Worcestershire Record No. 25 November 2008 p. 43
This field meeting was a complete contrast to the Hipton Hill visit. Instead of an orchard on poorly drained calcareous clays, here we had heathland and woodland on well drained marls and sandstones. The flora was completely different, with only the least fussy plants in common. The morning was spent on the heathland common, where many localised species were found. Brown Bent Agrostis vinealis is rare (though sometimes overlooked) in the county and we found it in this known site. The heath is mainly grassland, and here were Pill Sedge Carex pilulifera, Heath Bedstraw Galium saxatile, Wavy Hair-grass Deschampsia flexuosa, Heath Milkwort Polygala serpyllifolia Harebell Campanula rotundifolia and Heath Groundsel Senecio sylvaticus. The dwarf shrub heath had Heather Calluna vulgaris, Bell Heather Erica cinerea, Western Gorse Ulex gallii, and less expectedly several plants of Alder Buckthorn Frangula alnus. A different set of plants was by a recently restored pond; Common Yellow-sedge Carex viridula ssp oedocarpa, Marsh Pennywort Hydrocotyle vulgaris and Bristle Club-rush Isolepis setacea.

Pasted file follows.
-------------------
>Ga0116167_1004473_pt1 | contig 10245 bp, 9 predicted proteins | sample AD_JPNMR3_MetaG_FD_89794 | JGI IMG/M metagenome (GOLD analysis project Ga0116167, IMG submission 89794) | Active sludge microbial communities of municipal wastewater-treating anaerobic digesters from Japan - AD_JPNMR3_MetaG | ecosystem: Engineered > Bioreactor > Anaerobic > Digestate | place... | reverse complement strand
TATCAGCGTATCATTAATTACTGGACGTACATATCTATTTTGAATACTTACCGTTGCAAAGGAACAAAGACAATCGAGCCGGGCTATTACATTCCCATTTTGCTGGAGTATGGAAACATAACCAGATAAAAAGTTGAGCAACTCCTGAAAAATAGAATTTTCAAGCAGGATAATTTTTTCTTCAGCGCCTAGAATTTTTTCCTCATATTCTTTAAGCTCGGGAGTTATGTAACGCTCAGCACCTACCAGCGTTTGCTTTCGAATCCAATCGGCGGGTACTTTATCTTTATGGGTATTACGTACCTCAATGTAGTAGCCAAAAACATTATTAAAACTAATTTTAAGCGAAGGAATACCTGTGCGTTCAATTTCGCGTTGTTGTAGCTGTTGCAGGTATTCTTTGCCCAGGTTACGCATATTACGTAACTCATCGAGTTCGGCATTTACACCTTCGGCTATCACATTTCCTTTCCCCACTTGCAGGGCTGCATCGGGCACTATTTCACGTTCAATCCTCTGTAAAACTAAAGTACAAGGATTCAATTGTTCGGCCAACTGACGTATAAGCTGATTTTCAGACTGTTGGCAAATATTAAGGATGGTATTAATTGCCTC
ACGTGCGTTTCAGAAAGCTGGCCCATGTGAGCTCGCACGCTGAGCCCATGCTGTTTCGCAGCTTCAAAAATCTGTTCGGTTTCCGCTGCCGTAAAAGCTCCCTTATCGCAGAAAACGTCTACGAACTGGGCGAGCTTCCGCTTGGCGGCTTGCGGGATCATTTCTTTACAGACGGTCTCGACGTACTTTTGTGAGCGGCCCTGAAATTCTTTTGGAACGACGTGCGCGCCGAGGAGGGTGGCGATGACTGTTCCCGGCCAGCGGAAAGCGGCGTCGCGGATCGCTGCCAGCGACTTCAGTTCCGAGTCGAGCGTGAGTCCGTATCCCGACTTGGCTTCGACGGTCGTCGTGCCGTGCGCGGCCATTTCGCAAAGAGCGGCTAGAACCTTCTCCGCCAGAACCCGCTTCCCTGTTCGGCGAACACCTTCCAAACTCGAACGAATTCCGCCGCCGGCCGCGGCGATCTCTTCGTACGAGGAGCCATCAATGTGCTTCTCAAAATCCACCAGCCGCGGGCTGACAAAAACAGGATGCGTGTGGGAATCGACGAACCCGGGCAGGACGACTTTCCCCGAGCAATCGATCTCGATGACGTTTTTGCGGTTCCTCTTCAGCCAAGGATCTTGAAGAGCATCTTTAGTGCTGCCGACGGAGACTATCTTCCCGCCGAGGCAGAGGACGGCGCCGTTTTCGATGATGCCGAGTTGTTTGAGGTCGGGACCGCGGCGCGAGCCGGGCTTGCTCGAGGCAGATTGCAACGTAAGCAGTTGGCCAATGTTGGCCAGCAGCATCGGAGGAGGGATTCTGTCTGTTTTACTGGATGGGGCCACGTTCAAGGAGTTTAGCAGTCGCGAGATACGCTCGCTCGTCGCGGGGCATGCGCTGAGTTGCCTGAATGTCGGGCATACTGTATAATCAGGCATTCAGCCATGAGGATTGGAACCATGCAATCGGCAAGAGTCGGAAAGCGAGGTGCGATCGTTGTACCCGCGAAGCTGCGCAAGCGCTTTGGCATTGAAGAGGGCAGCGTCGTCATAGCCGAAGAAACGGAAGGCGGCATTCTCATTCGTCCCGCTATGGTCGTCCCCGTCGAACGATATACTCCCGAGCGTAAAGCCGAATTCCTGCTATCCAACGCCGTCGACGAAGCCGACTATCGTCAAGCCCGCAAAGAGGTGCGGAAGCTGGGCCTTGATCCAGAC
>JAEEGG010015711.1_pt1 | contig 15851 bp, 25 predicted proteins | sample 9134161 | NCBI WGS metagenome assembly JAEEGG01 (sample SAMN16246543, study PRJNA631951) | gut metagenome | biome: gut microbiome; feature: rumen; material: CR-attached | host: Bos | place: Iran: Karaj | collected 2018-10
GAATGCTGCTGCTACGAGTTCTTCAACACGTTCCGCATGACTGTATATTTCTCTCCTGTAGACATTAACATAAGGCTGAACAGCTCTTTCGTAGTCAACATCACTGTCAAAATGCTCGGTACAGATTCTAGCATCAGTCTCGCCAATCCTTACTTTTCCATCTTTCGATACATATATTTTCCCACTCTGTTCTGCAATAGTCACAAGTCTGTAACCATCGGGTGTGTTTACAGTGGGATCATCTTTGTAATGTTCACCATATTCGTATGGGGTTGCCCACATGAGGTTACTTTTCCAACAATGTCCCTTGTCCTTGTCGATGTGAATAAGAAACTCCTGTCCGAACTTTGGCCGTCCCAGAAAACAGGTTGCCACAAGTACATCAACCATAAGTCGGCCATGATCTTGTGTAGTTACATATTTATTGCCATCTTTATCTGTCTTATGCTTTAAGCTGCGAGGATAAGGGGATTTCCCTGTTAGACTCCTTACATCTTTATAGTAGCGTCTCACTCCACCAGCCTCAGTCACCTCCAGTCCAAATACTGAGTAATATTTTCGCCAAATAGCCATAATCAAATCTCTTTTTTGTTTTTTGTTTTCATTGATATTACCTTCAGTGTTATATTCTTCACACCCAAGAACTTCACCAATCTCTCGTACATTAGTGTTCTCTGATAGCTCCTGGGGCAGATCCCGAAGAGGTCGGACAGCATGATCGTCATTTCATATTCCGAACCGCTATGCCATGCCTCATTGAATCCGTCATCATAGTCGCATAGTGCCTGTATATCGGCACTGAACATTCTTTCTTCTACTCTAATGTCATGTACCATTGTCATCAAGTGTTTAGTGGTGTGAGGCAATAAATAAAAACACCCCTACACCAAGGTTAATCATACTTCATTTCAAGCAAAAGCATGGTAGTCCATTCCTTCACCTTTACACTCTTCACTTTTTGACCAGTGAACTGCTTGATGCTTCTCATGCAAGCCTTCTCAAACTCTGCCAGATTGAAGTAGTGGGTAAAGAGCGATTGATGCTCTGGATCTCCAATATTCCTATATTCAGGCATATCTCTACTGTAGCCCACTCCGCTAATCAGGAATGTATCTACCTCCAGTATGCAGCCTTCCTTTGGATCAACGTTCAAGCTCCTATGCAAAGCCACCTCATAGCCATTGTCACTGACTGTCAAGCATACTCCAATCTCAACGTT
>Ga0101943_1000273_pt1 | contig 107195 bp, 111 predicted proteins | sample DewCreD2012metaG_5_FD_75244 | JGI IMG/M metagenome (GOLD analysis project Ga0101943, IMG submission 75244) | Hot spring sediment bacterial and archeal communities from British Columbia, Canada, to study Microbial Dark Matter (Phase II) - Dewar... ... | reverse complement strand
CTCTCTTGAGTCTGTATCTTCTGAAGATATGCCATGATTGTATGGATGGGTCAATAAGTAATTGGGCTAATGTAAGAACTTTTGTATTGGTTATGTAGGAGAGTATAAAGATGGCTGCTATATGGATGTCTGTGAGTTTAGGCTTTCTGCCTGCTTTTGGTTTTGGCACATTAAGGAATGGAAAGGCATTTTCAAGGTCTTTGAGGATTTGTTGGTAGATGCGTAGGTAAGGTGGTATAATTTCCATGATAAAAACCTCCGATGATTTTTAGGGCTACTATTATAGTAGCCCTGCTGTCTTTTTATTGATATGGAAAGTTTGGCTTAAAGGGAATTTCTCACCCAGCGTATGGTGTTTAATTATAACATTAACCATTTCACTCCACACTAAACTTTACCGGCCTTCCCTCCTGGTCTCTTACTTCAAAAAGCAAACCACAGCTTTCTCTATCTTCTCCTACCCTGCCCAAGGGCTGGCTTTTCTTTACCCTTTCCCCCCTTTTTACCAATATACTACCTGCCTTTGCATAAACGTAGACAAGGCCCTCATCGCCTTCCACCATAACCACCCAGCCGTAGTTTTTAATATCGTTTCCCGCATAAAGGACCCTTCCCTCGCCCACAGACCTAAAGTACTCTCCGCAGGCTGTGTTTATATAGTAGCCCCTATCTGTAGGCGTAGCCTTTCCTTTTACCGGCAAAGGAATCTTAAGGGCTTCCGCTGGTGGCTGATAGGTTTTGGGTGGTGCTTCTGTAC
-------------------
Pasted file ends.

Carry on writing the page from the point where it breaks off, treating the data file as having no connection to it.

Hurst Coppice had many of the same plants, but with the addition of more typical woodland plants such as Hard-fern Blechnum spicant, Narrow Buckler-fern Dryopteris carthusiana, Bitter-vetch Lathyrus linifolius, Common Cow-wheat Melampyrum pratense, Lousewort Pedicularis sylvatica and Saw-wort Serratula tinctoria. The best find here was Lesser Skullcap Scutellaria minor. This is only known from 9 tetrads in the county, most in the Wyre Forest area, since 1987.
Bert Reid and Jackie Hardy recorded all the above plants. John Bingham also recorded plants during the day, adding several good finds including Flea Sedge Carex pulicaris, Southern Marsh-orchid Dactylorhiza praetermissa, Cross-leaved Heath Erica tetralix, Heath Rush Juncus squarrosus, Lemon-scented Fern Oreopteris limbosperma and Wood Club-rush Scirpus sylvaticus.
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